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NFTs will eventually be used by the government

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Non-fungible tokens had a banner month in August, with sales volume rising to record highs.
Driven by digital art collections such as Bored Ape Yacht Club and Pudgy Penguins, interest in NFTs drove sales on OpenSea alone to $3 billion, with over 300 million transactions on a single day.
But even with massive growth, the space is still in “very early stages,” Lennix Lai, director of financial markets at crypto firm OKEx, told Insider.
Lai said the best use case for NFTs would be to seamlessly integrate into the real world, not just exist in digital form.
Lai envisions a world where people’s personal information from social security numbers to COVID-19 vaccine cards are safely stored on the blockchain as unique and immutable pieces of data But Lai clarified that the industry needs a “lot more innovation.”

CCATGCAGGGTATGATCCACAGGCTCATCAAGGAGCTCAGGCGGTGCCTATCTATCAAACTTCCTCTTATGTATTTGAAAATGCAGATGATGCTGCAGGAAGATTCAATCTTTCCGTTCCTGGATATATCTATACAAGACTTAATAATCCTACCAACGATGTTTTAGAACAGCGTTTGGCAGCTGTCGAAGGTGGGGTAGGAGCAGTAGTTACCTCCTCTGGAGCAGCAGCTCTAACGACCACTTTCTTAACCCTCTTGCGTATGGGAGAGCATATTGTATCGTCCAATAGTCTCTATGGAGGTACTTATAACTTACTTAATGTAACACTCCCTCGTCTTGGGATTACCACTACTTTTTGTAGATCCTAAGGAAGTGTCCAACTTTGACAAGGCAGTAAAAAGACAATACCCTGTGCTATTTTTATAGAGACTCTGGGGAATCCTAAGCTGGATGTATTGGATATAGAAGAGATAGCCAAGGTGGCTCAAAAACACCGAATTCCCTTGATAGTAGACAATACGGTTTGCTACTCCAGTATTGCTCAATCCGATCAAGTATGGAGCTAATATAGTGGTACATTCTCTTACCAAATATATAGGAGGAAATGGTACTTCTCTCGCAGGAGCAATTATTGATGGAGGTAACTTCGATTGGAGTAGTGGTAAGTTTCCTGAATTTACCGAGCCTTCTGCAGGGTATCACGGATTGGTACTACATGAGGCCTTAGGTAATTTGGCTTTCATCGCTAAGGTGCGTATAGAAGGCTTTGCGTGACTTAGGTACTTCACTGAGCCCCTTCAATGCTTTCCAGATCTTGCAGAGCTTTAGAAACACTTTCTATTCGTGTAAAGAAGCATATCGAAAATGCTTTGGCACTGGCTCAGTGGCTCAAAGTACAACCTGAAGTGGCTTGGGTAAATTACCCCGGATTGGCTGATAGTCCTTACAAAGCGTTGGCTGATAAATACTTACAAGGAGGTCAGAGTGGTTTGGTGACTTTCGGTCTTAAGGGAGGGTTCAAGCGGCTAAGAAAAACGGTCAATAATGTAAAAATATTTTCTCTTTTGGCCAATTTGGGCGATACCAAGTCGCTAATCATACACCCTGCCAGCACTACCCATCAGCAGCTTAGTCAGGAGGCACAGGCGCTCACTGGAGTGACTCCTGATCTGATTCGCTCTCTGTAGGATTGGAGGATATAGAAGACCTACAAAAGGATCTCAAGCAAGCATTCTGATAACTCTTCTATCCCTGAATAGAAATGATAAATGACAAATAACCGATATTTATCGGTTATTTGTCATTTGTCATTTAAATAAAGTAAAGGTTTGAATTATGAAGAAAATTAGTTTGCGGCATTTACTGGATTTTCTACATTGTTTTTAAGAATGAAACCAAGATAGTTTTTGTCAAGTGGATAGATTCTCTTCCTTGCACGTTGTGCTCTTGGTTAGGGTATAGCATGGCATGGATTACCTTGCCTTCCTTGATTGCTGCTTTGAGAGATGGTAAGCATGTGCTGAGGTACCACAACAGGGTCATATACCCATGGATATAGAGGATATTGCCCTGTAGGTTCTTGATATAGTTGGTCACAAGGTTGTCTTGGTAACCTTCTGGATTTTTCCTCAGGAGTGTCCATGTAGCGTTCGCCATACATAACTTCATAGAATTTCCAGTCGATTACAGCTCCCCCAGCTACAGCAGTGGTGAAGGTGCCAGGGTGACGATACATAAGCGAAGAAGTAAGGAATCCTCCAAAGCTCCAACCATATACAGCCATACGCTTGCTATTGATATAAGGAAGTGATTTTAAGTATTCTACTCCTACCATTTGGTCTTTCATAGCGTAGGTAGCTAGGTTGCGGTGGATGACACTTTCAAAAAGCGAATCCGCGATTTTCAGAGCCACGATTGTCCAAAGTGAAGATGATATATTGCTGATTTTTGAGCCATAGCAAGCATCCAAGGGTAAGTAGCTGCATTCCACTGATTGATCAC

For now, NFTs – digital representations of artwork, sports cards, or other collectibles tied to a blockchain – still need to overcome multiple hurdles before further mainstream adoption can occur.
Storage is also a problem. Some investors who have purchased NFTs in certain platforms in the past have had issues when those platforms disappeared, said Vanessa Grellet, head of portfolio growth at CoinFund, a digital asset venture fund.
NFTs have surged in popularity this year. When people buy NFTs, they gain the rights to the unique token on the blockchain, not the artworks themselves. But the fact that the information on a blockchain is next to impossible to alter makes NFTs appealing, especially to collectors and artists.

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